Having your child bullied at school is one of the greatest fears of parents – and research shows this fear is well founded. School bullying has been described as the single most important threat to the mental health of children and adolescents.
Damned if you do, damned if you don’t?
So when parents find out their child is being bullied, they are right to be concerned. But what exactly should they do about it? Should they tell the school, approach the parents of the other child, or just let their child deal with it?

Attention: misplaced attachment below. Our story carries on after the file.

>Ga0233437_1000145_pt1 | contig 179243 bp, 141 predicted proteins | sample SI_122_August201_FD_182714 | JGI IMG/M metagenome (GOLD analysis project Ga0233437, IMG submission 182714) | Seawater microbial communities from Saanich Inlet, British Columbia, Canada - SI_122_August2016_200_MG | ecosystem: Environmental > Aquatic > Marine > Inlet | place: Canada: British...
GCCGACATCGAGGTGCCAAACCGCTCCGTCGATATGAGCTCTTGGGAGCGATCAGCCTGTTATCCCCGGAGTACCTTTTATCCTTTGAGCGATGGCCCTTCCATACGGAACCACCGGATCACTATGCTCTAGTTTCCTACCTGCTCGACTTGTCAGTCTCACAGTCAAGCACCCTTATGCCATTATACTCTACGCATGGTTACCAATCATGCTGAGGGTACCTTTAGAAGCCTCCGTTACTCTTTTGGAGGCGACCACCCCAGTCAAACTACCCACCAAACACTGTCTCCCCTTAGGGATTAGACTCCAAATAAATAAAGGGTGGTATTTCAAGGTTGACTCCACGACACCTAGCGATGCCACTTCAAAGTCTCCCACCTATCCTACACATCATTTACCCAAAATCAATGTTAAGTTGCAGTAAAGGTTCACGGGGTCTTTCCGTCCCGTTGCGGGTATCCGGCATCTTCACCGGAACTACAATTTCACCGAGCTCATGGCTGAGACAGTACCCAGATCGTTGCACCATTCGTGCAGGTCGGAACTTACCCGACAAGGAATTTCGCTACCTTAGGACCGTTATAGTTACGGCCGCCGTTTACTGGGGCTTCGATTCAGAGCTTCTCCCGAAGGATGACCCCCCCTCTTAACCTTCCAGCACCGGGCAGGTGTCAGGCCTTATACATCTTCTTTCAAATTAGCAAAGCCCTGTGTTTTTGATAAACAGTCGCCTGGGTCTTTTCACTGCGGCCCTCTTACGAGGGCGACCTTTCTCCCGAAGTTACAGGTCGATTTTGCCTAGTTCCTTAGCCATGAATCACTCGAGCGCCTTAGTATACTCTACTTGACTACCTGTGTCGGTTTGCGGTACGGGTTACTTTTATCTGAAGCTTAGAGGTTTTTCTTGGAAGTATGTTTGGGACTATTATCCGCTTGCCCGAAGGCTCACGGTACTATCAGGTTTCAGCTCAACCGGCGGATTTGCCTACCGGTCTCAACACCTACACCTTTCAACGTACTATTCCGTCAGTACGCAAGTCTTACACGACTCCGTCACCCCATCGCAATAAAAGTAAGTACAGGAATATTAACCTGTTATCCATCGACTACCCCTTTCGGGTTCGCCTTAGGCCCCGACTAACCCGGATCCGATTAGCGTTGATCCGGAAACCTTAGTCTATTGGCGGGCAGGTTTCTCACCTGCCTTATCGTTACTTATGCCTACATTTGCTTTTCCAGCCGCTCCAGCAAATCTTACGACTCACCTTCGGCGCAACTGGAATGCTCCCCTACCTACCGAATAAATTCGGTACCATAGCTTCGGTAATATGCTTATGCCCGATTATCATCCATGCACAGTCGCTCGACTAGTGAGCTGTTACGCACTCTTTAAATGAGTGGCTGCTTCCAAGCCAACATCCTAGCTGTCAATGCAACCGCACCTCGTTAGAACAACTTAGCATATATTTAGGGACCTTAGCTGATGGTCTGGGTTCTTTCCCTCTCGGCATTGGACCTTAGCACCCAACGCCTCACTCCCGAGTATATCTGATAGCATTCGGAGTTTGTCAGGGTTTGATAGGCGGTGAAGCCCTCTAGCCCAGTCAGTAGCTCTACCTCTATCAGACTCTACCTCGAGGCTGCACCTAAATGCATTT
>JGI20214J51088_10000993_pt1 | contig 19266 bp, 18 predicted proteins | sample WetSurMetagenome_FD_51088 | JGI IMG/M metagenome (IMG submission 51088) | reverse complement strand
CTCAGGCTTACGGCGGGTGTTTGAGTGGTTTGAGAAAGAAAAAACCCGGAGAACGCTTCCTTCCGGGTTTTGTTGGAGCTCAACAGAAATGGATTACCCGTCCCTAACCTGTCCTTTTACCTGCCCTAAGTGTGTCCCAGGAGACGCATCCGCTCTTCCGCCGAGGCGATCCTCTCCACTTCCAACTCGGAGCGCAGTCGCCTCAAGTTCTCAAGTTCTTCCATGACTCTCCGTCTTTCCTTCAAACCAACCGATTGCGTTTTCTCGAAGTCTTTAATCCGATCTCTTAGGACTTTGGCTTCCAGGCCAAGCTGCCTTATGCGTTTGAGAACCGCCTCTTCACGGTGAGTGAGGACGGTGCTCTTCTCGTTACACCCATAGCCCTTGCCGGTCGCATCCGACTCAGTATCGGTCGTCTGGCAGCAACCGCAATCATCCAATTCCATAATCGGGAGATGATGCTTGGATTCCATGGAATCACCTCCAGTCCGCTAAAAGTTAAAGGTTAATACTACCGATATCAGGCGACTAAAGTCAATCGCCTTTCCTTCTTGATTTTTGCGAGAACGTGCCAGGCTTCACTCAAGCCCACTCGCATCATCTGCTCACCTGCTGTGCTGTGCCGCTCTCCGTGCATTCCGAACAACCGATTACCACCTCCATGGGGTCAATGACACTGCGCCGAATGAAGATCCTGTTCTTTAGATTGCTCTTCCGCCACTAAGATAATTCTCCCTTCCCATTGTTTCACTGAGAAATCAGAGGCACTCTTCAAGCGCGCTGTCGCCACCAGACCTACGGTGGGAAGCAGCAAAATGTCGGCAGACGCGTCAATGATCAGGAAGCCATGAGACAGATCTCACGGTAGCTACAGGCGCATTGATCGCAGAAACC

It can be difficult to weigh up the sometimes conflicting advice given to parents. Parents desperately want to help their child, but if they jump in too quickly to protect their child they can be labelled as over-protective or over-indulgent.
School authorities often recommend parents leave the school to handle it. This is fine if the school is successful in stopping the bullying. However, this is not always the case. Most school programs to address bullying make only modest improvements, leaving some children to continue to be bullied.
This could be why we often hear of parents taking matters into their own hands. This can lead to uncertain legal ground if parents reprimand other children and to ugly arguments between parents. Clearly none of these approaches is ideal.